I was pretty excited about the evening. My உயிர்தோழி was getting married (arranged) and her fiancé was visiting her from the United States today. I was her wing-woman for the evening. Little did I know that it was more of a bane than a boon!
With a heavy American accent, glossy Armani shirt and shimmering Rolex, he was a typical NRI (Non-Resident Indian) IT மாப்பிள்ளை. The scant தமிழ் he sputtered here and there was heavily accentuated with American English. And he was relentless. He went on and on whining about how his new abode in “America” was far superior to his hometown – from the differences in driving to crows being fed a square meal on terraces.
Just as his grumbles were beginning to prompt me into head-banging, he hit an IT professional (obvious from his weary eyes, half tucked in formal shirt and the ID card around his neck) slithering on his FZ. Although the fault was completely with the NRI மாப்பிள்ளை, he was furious about the reckless driving of the biker. My friend and I were petrified as we looked on at the animated brawl from inside the car. Very slowly we lowered our window panes and what we heard blew our minds. We heard a veritable dictionary of proper தமிழ் slurs in all 26 letters of the English alphabet being spat between the two professionals. What a turn of events! Mr. Peter (NRI மாப்பிள்ளை) is now finally at the mercy of தமிழ்? And for what? For swearing at his fellow தமிழன்!
Is it just the NRI மாப்பிள்ளை who is biased with தமிழ் or are you too? Let’s find out from a small questionnaire. Answer these questions honestly and you will soon reveal yourself:
– What is your preferred language when you use the internet for Googling, Facebooking etc. Is it தமிழ்?
– When you want to send your friend a text in தமிழ், do you actually type in தமிழ் or send தமிழ் words in English? For instance, “என்ன கொடுமை சரவணன் இது” or “Enna Kodumai Saravanan Idhu” or “EKSI” *facepalm*?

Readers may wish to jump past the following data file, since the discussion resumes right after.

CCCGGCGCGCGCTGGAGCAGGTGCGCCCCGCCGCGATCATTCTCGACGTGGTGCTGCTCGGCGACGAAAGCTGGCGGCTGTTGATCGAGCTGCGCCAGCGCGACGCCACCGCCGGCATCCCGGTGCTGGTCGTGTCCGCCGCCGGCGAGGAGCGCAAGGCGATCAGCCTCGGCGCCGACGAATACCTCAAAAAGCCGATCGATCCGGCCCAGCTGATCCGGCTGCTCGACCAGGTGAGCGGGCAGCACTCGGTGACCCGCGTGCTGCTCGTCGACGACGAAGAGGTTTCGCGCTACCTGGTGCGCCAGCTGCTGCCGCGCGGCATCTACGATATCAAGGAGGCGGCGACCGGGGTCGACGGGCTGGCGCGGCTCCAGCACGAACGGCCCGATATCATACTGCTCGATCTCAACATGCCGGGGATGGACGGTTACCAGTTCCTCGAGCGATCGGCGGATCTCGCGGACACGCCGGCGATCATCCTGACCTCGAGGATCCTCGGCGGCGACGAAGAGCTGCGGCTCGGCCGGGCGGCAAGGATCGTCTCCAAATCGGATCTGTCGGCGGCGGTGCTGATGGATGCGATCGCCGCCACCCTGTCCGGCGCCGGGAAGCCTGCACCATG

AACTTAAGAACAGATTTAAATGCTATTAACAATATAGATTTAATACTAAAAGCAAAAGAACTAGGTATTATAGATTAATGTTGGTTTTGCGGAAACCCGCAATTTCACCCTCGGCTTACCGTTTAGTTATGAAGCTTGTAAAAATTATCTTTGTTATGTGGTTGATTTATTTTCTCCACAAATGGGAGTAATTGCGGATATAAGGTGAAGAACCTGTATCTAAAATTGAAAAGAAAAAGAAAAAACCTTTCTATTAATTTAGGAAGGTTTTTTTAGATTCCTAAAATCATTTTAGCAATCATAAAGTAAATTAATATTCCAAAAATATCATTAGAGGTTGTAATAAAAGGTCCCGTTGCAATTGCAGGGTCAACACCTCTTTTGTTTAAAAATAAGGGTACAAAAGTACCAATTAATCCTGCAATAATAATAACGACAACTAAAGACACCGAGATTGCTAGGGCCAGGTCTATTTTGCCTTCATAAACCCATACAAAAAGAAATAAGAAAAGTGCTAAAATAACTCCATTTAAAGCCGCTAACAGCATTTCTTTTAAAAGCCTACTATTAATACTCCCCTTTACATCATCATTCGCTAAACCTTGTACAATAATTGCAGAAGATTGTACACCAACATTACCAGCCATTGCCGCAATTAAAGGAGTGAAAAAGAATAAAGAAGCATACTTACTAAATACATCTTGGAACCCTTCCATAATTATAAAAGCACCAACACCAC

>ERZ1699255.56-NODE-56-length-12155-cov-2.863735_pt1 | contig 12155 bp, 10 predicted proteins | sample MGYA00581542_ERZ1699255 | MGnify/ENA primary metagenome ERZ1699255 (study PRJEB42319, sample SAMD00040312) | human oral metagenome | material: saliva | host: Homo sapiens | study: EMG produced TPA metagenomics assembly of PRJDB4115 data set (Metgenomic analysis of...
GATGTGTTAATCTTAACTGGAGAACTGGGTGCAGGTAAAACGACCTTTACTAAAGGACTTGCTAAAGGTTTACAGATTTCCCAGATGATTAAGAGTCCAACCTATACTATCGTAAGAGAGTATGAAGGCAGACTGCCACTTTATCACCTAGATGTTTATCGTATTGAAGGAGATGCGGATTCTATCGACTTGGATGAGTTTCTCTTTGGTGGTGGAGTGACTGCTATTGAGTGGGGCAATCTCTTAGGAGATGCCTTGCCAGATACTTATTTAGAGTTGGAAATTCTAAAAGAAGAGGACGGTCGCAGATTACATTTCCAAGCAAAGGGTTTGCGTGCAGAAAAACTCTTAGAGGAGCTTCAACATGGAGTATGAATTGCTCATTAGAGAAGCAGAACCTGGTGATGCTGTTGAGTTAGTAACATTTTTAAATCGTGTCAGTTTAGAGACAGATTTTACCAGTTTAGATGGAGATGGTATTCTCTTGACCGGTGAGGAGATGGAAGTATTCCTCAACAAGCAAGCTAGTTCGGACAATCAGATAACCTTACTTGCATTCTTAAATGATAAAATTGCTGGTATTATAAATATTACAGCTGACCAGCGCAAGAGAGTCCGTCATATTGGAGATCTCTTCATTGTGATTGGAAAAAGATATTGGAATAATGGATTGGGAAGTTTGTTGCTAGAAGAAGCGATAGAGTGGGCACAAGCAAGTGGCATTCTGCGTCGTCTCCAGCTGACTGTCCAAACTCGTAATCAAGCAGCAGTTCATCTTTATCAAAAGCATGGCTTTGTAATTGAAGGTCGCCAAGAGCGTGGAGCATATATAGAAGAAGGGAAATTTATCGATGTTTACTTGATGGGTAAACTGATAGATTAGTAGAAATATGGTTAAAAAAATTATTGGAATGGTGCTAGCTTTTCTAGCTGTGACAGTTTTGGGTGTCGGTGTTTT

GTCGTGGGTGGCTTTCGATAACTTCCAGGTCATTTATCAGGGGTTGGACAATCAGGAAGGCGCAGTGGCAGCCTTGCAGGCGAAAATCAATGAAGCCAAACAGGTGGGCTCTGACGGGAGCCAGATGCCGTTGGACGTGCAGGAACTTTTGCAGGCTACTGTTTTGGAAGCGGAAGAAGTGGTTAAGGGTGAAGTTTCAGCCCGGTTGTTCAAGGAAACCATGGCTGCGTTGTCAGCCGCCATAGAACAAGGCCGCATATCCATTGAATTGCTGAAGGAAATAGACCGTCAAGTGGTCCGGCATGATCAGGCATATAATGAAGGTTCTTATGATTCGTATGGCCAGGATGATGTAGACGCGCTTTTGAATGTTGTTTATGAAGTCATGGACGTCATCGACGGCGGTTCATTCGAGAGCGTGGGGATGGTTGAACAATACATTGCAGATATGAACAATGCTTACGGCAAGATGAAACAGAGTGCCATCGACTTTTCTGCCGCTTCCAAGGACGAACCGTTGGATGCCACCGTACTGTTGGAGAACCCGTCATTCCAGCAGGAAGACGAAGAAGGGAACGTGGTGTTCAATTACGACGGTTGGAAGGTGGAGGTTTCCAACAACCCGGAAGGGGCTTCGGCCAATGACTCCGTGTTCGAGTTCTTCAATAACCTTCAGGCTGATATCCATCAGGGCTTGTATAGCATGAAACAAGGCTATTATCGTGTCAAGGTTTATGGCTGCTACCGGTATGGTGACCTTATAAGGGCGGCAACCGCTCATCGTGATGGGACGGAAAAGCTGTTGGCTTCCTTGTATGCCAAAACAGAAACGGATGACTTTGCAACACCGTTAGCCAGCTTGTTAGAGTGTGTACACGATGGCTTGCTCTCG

– What is your preferred language of use on a date? Is it தமிழ்?
– What is the language you’d prefer if you were to write a love letter or if you were to pen romantic two-liners for your dear beloved? Will it be தமிழ்?
– What is the chief language for terms of endearment that you shower on your loved ones? Would it be a “sweetheart” or a “darling” or would it be a செல்லமே or a தங்கமே?
– How would you prefer naming your daughter ஆண்டாள்/பூங்கொடி or Aakaanksha/Parinita?
– How do you encourage your kids to address you? Dad/Mum, Daddy/Mommy or அப்பா/அம்மா?
– What is your preferred language of use for swearing at the motorcyclist who was the reason for a tiny scratch on your sparkling new Porsche in crawling traffic?
Now evaluate your “preferred language” meter. Aren’t you shocked by your score?
Should we not be ashamed of ourselves for the way in which we are ignoring and mistreating our mother tongue தமிழ் by looking down at it? Who/what are we going to blame for this attitude of ours? Is the blame going to be on the colonization that ended half a century ago? Or is it the fact that we are still shamelessly retaining a foreign language as our medium of instruction? How long are we going to keep accusing the foreigners who left our land for our inferior outlook towards our mother tongue தமிழ்? This blame game is just an excuse for us feeling insecure to stay true to our roots.
Research proves that a person’s thought has a language. Try consciously observing your thoughts. Are you thinking exclusively in one language? Now tell me the language in which you are thinking predominantly on a given day. Being a தமிழன் are you surprised that it is not தமிழ்?
Many தமிழ் parents in Tamil Nadu today succumb to peer pressure and decide for their children to take another language like French as second language because தமிழ் is no longer a high-scoring option when it comes to board exams. Hence, even the chance for the kids to get introduced to one of the oldest scripts (at least as a second language, let alone as a primary language of instruction) is royally guillotined. All because of the false perception that one would be wasting his time if he opts to master his mother tongue, தமிழ். Parents are too convinced that தமிழ் has no “scope” anymore. Are we not shamelessly inculcating in these young minds to live without pride?